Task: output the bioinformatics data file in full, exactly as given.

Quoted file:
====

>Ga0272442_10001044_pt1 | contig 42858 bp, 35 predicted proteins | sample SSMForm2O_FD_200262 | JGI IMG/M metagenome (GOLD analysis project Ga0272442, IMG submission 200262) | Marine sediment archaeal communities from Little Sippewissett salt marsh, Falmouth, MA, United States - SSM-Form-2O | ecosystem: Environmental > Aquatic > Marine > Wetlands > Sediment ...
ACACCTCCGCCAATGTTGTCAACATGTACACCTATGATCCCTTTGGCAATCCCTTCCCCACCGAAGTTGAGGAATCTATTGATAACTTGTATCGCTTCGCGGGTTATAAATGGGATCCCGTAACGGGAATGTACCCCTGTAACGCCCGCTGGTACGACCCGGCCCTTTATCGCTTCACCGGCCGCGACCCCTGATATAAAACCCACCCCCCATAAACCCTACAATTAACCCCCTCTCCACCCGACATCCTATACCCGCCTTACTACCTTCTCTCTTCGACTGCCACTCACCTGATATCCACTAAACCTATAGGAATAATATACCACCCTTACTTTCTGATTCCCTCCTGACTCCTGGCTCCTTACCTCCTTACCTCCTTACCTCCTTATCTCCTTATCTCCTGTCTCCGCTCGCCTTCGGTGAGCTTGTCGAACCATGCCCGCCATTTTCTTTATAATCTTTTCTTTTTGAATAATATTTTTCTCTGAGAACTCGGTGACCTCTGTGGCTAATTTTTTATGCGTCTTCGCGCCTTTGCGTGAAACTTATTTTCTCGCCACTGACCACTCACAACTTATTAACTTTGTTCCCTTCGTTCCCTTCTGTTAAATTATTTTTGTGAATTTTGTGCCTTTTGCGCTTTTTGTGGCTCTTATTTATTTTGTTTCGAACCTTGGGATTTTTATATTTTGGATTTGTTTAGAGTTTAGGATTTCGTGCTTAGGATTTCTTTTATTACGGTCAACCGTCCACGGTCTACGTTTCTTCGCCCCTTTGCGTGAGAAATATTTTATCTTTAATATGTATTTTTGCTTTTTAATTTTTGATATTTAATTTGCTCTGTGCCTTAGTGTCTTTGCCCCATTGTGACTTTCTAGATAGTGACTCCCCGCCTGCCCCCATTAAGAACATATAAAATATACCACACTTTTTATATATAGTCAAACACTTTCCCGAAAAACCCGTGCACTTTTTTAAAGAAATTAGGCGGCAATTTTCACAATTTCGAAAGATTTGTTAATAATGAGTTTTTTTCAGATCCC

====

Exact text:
>Ga0272442_10001044_pt1 | contig 42858 bp, 35 predicted proteins | sample SSMForm2O_FD_200262 | JGI IMG/M metagenome (GOLD analysis project Ga0272442, IMG submission 200262) | Marine sediment archaeal communities from Little Sippewissett salt marsh, Falmouth, MA, United States - SSM-Form-2O | ecosystem: Environmental > Aquatic > Marine > Wetlands > Sediment ...
ACACCTCCGCCAATGTTGTCAACATGTACACCTATGATCCCTTTGGCAATCCCTTCCCCACCGAAGTTGAGGAATCTATTGATAACTTGTATCGCTTCGCGGGTTATAAATGGGATCCCGTAACGGGAATGTACCCCTGTAACGCCCGCTGGTACGACCCGGCCCTTTATCGCTTCACCGGCCGCGACCCCTGATATAAAACCCACCCCCCATAAACCCTACAATTAACCCCCTCTCCACCCGACATCCTATACCCGCCTTACTACCTTCTCTCTTCGACTGCCACTCACCTGATATCCACTAAACCTATAGGAATAATATACCACCCTTACTTTCTGATTCCCTCCTGACTCCTGGCTCCTTACCTCCTTACCTCCTTACCTCCTTATCTCCTTATCTCCTGTCTCCGCTCGCCTTCGGTGAGCTTGTCGAACCATGCCCGCCATTTTCTTTATAATCTTTTCTTTTTGAATAATATTTTTCTCTGAGAACTCGGTGACCTCTGTGGCTAATTTTTTATGCGTCTTCGCGCCTTTGCGTGAAACTTATTTTCTCGCCACTGACCACTCACAACTTATTAACTTTGTTCCCTTCGTTCCCTTCTGTTAAATTATTTTTGTGAATTTTGTGCCTTTTGCGCTTTTTGTGGCTCTTATTTATTTTGTTTCGAACCTTGGGATTTTTATATTTTGGATTTGTTTAGAGTTTAGGATTTCGTGCTTAGGATTTCTTTTATTACGGTCAACCGTCCACGGTCTACGTTTCTTCGCCCCTTTGCGTGAGAAATATTTTATCTTTAATATGTATTTTTGCTTTTTAATTTTTGATATTTAATTTGCTCTGTGCCTTAGTGTCTTTGCCCCATTGTGACTTTCTAGATAGTGACTCCCCGCCTGCCCCCATTAAGAACATATAAAATATACCACACTTTTTATATATAGTCAAACACTTTCCCGAAAAACCCGTGCACTTTTTTAAAGAAATTAGGCGGCAATTTTCACAATTTCGAAAGATTTGTTAATAATGAGTTTTTTTCAGATCCC